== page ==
Cloud CIO Strategy - Industry updates
According to new statistics from Gartner the global IT spending forecast for 2012 is US$ 3.6 trillion, up from US$ 3.5 trillion last year. This represents an approximately ~2.5% year-over-year increase.
Spending on Public Cloud Services is expected to increase by 20% from $91 billion in 2011 to $109 billion in 2012. Gartner anticipates that this number could increase by 90% in 2016.
At $1.6 trillion, telecommunications services are expected to be the biggest chunk of IT spending this year. Although services costs are dropping, demand from developing economies and an increase in connected devices such as tables, gaming devices and mobile applications are driving this increased spend.
Businesses and brands that keep it real are the ones that are going to be able to sustain strong customer relationships. But what does it take to get there? A look at some of the top social ad trends of 2012 shows that much of what is going on in the ad space is interlinked, and affect a business ability to market in new ways that are fast becoming critical to survival.
For example, brands that are not integrating a strategy to address the mobile market are going to find themselves behind the curve, and needs here are getting incredibly diverse as well - ranging from apps to accessibility, content, connectivity and consistency across devices.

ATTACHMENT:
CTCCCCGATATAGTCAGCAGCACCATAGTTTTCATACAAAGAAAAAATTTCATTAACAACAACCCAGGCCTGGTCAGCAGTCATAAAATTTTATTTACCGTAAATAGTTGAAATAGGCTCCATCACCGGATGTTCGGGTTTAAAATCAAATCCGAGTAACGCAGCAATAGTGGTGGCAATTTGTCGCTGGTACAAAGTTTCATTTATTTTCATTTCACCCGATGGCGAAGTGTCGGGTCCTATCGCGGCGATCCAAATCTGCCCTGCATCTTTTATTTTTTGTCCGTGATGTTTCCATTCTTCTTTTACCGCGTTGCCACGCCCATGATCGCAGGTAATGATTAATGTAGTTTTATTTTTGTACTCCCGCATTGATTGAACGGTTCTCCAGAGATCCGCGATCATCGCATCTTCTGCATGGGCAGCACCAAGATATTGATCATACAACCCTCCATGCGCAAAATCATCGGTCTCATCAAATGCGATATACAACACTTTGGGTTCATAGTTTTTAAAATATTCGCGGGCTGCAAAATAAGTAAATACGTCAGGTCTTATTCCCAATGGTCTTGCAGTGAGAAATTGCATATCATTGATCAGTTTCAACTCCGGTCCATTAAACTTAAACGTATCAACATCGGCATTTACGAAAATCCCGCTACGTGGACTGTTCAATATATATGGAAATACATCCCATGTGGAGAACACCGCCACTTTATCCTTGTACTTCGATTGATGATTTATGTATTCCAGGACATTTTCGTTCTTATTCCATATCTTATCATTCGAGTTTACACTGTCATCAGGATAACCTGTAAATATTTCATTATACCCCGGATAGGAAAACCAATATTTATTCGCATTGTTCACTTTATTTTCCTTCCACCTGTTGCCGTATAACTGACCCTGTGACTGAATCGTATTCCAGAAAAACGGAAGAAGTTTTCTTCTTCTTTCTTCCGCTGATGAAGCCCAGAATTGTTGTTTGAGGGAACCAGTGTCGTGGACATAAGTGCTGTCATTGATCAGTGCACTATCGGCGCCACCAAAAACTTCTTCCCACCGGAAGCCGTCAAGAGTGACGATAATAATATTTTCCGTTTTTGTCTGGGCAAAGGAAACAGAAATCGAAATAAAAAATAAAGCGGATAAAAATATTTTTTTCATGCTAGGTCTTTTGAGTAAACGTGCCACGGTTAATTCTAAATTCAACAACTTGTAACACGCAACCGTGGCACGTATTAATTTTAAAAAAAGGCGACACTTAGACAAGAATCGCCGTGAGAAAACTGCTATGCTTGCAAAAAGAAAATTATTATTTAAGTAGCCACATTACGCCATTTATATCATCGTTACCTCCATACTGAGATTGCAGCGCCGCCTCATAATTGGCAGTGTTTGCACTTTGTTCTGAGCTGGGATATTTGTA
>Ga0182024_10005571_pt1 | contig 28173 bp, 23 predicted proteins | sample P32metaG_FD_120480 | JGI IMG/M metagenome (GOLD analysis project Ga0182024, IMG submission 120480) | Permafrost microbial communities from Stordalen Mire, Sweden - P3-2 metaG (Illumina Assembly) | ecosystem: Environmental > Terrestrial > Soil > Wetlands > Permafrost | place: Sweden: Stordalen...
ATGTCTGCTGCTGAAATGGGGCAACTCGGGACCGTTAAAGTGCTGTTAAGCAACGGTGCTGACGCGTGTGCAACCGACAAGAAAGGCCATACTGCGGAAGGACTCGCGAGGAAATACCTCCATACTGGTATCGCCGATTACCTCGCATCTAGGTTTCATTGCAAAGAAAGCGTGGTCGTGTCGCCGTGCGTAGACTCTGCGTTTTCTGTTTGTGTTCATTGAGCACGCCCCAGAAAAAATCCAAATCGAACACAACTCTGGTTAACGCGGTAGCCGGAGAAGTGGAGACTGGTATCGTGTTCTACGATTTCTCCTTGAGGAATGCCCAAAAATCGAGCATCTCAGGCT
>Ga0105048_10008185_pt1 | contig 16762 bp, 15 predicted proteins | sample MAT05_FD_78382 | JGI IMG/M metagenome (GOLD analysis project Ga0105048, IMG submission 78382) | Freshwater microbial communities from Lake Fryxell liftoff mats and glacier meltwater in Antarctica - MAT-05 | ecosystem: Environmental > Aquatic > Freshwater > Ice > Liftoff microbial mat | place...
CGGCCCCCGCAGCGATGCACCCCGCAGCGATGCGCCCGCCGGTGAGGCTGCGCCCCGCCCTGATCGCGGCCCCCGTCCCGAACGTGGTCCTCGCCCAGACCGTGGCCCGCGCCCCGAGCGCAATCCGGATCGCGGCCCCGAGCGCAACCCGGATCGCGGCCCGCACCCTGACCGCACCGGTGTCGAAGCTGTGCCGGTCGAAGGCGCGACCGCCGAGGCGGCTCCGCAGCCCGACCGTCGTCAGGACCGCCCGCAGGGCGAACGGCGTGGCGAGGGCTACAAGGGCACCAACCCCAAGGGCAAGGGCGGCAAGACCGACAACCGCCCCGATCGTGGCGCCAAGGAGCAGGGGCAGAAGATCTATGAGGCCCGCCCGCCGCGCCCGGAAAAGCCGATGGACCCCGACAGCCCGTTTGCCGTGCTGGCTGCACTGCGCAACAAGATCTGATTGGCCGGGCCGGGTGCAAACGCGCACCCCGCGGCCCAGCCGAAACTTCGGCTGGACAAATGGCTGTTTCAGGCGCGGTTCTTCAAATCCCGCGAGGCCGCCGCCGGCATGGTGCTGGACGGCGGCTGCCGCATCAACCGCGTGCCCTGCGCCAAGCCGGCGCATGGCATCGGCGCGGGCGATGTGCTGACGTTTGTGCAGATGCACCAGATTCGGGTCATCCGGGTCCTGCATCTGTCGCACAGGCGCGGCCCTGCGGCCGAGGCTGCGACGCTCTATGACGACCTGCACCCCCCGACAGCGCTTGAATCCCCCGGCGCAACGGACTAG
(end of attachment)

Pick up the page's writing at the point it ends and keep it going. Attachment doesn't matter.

Video is another example - it's not only getting more social but in turn - data from social performance influences content and ad buys across mediums. Facebook’s Edgerank algorithm is a great example of how they're all coming together. News feeds function dynamically based on affinity, weight and time decay associated with the user's social network activities.
Such trends will quickly force organizations to get a solid grip on their own abilities to understand and harness such feedback loops using Big Data. Indeed, the creative use of Big Data will drive "Socially Aware" business innovation, and influence technology strategy and implementation within businesses.
As businesses line up competencies, tools and resources, we believe that much of the existing in-house architecture and applications will fall significantly short of being able to support the kind of performance required.
Companies will come to view the scalability, adaptability and other vertical integration advantages that Cloud architectures offer as the "de-facto" approach, with not much wiggle room given the economics of change and operation.